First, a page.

The Spaces Between

TheSpacesBewtweenWhat exists in the spaces without love?
An unshakeable self-love.

For someone who recently had their heart broken, I felt like this show was written and performed just for me. The Spaces Between is a poignant and droll lamentation of what love doesn’t deliver measured by the void left behind as well as a celebration of the spaces in between where we find ourselves.

This could easily have been a show pontificating on spatial relativism as a metaphor for love and loss. But this was never going to be the case in the consummate hands of the Jane Austen Argument aka Jen Kingwell and Tom Dickens. As if their name doesn’t suggest an able handling of the context from the outset.

The Spaces Between is a stunning piece of cabaret/theatre. It’s clever, candid and heartfelt punctuated by many fine comedic moments. If only every writer/performer understood that you have to risk telling the bare bones of truth to really move an audience. This show does not shy away from humiliating moments nor does it dip its toes into the sentimental. It was never trying to be clever for the sake of being clever. It’s simply well written and proficiently performed, which demonstrates a depth of character you don’t often see in cabaret.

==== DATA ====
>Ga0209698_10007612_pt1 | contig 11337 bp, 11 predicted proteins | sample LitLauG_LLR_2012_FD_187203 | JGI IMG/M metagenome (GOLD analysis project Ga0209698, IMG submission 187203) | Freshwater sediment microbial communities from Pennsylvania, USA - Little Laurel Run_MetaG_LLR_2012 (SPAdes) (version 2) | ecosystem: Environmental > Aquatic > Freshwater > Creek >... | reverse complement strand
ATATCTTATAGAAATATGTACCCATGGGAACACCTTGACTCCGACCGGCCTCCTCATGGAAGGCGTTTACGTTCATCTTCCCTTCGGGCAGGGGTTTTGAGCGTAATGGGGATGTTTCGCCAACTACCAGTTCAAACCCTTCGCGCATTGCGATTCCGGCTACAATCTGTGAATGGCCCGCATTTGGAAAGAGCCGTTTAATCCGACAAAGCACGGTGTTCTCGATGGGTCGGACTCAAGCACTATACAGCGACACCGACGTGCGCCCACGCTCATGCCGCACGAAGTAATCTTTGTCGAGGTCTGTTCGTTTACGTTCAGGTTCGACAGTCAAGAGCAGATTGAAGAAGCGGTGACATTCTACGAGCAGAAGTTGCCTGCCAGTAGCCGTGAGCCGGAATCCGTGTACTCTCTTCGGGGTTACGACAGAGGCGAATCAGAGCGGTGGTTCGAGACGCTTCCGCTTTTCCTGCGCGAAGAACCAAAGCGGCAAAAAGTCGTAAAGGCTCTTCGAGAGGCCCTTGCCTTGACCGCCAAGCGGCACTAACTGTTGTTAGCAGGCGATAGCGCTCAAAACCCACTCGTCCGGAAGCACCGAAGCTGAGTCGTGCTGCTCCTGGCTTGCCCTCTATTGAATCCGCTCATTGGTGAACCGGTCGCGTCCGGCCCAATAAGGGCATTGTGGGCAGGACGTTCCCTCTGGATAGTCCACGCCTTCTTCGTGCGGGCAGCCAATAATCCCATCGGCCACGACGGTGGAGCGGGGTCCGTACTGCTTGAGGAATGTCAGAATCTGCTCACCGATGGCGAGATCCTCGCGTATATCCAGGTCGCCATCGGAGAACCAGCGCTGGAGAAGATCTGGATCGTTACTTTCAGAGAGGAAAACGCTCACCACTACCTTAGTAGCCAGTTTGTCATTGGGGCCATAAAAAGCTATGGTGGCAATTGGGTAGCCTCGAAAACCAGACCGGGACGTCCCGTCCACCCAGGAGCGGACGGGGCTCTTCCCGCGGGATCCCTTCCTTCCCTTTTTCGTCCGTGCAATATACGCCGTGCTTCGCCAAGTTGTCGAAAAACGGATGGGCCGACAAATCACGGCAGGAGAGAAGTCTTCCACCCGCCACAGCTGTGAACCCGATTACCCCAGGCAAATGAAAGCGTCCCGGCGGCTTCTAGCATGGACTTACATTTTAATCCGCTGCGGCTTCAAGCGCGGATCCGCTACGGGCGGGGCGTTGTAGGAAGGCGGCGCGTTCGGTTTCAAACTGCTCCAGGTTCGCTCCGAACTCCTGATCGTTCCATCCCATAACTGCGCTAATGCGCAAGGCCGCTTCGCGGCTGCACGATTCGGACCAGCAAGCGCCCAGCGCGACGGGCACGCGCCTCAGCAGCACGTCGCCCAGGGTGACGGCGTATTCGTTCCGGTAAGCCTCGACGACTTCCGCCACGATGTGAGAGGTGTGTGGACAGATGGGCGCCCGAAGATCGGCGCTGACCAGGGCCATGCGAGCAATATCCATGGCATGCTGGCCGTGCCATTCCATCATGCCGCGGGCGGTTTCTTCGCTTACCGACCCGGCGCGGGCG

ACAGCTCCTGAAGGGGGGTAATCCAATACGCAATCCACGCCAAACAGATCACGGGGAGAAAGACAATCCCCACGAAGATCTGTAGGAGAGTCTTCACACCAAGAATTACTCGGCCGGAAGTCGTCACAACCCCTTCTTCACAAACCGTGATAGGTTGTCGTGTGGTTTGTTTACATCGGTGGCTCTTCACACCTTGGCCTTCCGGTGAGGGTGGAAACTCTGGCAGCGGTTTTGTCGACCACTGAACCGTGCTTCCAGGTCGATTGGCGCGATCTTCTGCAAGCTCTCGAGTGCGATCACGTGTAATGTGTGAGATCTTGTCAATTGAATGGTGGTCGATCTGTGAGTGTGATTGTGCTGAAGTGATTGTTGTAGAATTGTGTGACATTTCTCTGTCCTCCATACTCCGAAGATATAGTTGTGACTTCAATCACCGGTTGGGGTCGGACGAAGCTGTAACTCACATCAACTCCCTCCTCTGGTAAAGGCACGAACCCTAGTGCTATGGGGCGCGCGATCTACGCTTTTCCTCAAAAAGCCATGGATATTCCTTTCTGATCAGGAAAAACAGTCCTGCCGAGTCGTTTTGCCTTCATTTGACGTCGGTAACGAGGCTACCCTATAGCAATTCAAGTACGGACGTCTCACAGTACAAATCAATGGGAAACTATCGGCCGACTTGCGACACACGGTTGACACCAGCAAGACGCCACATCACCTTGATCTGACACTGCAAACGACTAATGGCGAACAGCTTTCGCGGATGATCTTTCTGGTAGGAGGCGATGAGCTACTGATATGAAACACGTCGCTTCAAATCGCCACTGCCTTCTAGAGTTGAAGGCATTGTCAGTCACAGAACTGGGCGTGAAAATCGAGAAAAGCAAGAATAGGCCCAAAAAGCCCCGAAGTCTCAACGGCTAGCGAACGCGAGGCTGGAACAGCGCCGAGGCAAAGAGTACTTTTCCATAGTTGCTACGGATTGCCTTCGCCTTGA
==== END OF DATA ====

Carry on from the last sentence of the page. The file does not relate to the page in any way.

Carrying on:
Both performers have bucket-loads of talent. Dickens has a voice that wavers between simulating the feeling of a lover’s hand running down your spine and, all too suddenly, the feeling when this is lost. I’m not ashamed to say this performer brought a few tears to my eyes.

Kingwell is no slacker either; she’s an accomplished pianist/songwriter and, when singing in her range, has a beautiful voice in her own right. This duo work so well together, at times they’re almost mirror images of each other in a light and shade kind of way. Albeit the banter between the two seemed slightly staged at times, all is forgiven because it’s their first show of the fringe season.

If there’s one show you have to see this fringe season it’s this one. The Spaces Between is the most exquisite cabaret you’ll ever see, and by far the cheapest therapy session you’ll ever have to pay for.

Until 25 September 2010

Karla Dondio

Karla Dondio is a Melbourne based freelance writer who has been reviewing theatre, comedy, cabaret and other live assortments for five years now.

Karla Dondio

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